Geometric aspects of turbulent wall-flows
Project Leader: Joseph Klewicki
Staff: Jimmy Philip
Student: Rina Perven
Sponsors: Australian Research Council
Primary Contact: Joseph Klewicki (firstname.lastname@example.org)
Keywords: fluid dynamics; turbulence
Disciplines: Mechanical Engineering
Predicting the complex behaviors of turbulent fluid flow over surfaces in relative motion is central to atmospheric modelling for climate and agriculture, and for reducing fossil fuel usage and its environmental impact. Wall-turbulence statistics have been recently evidenced to organise according to a predictable geometric structure. Can the notorious complexity of turbulent wall-flow dynamics be clarified through its inherent geometry? This research aims to unravel the connections between the statistical geometry of wall-turbulence, and the dynamical interactions of its instantaneous motions, with a broader objective to construct an efficient and theoretically well-founded basis for predicting engineering and atmospheric wall-flows.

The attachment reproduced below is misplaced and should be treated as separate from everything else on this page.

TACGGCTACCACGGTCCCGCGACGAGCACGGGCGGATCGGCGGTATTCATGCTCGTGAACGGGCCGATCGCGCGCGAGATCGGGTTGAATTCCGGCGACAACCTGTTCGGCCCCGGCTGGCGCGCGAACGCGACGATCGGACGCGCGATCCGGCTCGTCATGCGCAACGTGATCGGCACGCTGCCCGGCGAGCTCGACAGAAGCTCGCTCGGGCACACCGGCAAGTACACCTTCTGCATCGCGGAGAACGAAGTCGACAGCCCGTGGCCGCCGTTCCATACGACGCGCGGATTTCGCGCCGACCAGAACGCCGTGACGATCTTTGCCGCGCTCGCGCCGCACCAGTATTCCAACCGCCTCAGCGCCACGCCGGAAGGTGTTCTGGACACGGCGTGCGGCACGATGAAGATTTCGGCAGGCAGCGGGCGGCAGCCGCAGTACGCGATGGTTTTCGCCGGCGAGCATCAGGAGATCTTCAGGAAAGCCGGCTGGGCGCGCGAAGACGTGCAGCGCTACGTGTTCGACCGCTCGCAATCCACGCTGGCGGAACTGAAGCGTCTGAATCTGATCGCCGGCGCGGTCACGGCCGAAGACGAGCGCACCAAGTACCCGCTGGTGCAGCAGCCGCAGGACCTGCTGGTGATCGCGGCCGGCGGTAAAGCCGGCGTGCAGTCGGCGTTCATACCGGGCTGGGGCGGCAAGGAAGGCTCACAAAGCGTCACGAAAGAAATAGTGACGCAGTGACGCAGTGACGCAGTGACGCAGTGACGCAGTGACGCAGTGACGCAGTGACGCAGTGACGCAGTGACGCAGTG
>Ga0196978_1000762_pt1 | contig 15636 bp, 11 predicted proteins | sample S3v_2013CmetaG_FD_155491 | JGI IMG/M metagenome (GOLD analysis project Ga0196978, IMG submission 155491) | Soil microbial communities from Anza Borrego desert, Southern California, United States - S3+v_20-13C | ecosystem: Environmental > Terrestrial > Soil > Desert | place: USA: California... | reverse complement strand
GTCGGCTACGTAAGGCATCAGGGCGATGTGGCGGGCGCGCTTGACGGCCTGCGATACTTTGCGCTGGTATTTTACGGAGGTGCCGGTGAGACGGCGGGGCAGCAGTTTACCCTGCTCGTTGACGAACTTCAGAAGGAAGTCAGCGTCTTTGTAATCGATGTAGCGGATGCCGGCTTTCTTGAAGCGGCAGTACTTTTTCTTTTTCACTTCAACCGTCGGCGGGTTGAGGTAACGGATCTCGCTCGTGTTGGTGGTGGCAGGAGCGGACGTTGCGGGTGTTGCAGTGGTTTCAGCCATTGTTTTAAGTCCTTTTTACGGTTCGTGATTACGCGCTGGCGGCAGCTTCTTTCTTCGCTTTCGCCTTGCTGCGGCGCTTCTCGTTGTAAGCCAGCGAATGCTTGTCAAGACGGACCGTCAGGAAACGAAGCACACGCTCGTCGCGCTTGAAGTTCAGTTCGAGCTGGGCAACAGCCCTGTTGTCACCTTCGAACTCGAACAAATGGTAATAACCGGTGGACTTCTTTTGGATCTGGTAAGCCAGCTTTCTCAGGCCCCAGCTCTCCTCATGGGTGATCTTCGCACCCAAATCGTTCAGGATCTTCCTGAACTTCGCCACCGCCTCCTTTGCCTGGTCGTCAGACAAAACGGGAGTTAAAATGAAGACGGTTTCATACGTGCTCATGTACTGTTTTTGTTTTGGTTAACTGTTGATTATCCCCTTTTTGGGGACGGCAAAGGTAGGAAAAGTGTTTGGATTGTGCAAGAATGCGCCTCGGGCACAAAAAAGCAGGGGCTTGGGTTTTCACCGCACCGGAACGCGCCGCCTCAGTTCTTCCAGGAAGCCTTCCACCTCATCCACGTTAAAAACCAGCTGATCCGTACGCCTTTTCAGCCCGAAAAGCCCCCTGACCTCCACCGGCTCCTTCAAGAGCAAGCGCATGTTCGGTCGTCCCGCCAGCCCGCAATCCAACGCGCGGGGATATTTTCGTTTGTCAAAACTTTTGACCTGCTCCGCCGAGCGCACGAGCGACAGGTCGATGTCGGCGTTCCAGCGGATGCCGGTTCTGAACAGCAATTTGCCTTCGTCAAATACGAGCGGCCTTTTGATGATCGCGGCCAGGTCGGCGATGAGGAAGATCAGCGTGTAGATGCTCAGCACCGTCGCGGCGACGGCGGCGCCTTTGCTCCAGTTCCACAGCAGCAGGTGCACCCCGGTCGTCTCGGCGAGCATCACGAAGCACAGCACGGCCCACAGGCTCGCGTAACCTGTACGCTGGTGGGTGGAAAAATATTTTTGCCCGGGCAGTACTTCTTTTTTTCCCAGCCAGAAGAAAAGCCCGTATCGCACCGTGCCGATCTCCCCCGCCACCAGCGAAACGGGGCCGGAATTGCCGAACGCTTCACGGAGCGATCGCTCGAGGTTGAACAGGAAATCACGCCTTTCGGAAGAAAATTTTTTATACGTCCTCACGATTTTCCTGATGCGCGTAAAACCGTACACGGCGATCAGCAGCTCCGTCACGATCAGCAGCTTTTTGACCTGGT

The proposed analyses build upon recent findings that the dominant dynamical motions in wall-flows exhibit geometric properties that reflect their emergent self-similar mean dynamics. Existing evidence reveals that these features are not only reflected in the mean flow structure, but remarkably, in rudimentary turbulence statistics as well. This begs the question of how deeply within the turbulence these properties are embedded, and in particular, whether the observed statistical measures reflect ensembles of (approximately) self-similar interactions in the instantaneous flow. The practical implications of the proposed research pertain to developing a sustained capacity to derive new knowledge from the increasingly enormous and complex higher Reynolds number data sets that are now being produced (both numerically and experimentally), and to the development of computationally efficient predictive models that are both grounded in the governing equations, and inherently scale with Reynolds number.